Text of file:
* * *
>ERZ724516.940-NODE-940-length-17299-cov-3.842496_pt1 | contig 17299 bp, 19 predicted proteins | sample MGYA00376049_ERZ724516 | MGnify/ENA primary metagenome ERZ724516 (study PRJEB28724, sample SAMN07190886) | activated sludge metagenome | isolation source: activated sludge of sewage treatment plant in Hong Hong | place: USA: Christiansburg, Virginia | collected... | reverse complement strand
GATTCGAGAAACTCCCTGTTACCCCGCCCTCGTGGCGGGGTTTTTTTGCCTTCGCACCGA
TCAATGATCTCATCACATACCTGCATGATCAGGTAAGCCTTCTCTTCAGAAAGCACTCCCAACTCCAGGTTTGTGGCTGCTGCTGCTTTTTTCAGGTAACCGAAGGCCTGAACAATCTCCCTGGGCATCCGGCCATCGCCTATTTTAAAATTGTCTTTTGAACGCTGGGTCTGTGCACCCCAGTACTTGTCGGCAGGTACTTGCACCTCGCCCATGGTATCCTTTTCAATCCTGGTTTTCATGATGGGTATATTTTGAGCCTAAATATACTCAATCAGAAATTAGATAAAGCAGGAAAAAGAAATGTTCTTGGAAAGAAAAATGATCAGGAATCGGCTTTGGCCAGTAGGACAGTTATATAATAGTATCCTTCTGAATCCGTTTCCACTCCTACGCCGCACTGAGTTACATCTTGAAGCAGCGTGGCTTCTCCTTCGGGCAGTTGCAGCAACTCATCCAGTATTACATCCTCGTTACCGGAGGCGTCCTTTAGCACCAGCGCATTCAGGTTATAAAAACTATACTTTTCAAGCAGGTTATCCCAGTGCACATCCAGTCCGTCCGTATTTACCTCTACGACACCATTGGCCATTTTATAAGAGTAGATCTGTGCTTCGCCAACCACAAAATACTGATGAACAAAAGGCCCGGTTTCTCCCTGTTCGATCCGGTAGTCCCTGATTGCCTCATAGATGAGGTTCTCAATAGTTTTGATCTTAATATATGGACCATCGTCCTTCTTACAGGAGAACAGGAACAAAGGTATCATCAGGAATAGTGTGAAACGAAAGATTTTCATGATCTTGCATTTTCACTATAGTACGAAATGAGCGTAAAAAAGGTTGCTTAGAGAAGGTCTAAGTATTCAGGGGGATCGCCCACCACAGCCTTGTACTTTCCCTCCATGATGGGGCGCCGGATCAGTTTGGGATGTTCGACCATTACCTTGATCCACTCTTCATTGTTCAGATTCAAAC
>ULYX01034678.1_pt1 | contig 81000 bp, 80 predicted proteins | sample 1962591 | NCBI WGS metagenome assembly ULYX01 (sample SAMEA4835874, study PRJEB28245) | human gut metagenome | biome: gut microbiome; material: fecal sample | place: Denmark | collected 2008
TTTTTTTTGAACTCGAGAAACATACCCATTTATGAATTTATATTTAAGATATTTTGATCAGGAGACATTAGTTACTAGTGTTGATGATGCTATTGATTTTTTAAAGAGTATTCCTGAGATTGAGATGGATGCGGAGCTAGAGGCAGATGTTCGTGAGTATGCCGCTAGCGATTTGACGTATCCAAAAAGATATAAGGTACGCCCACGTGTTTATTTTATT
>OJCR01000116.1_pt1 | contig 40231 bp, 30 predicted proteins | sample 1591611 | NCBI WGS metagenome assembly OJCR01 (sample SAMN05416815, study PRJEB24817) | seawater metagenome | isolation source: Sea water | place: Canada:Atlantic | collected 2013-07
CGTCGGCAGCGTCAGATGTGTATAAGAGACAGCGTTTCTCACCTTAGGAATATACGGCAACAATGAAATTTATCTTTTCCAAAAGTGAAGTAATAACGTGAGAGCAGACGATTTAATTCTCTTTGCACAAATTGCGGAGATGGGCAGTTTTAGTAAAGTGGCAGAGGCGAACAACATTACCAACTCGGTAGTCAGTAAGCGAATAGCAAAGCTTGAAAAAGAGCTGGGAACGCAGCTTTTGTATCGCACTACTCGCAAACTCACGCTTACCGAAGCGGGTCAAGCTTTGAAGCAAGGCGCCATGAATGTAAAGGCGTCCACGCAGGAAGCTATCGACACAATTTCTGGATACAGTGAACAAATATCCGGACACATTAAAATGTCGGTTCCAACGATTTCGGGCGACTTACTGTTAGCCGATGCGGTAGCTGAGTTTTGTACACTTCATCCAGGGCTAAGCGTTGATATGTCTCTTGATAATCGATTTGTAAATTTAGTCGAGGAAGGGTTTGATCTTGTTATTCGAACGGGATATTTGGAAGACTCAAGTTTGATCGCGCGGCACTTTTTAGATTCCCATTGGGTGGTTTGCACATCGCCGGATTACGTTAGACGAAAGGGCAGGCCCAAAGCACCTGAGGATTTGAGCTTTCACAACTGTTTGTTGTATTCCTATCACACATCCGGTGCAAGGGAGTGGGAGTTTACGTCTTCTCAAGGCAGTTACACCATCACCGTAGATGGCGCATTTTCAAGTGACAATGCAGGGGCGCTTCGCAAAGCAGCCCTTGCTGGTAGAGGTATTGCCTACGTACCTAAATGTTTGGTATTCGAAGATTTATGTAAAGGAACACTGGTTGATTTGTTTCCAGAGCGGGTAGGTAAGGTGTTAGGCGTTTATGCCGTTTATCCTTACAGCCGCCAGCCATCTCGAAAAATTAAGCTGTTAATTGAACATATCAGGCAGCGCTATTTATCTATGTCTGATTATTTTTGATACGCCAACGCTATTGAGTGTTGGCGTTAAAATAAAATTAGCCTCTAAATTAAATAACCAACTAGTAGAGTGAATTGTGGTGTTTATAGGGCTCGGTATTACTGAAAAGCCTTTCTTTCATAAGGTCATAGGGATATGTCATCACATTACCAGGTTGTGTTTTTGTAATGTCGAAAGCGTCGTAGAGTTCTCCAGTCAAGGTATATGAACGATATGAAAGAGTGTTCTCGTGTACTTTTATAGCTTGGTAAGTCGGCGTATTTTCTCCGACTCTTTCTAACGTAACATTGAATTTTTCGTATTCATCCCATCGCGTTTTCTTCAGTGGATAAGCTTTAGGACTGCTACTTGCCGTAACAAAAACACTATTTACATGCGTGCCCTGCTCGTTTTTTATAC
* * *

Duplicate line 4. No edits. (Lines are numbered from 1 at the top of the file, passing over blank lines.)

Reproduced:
>ULYX01034678.1_pt1 | contig 81000 bp, 80 predicted proteins | sample 1962591 | NCBI WGS metagenome assembly ULYX01 (sample SAMEA4835874, study PRJEB28245) | human gut metagenome | biome: gut microbiome; material: fecal sample | place: Denmark | collected 2008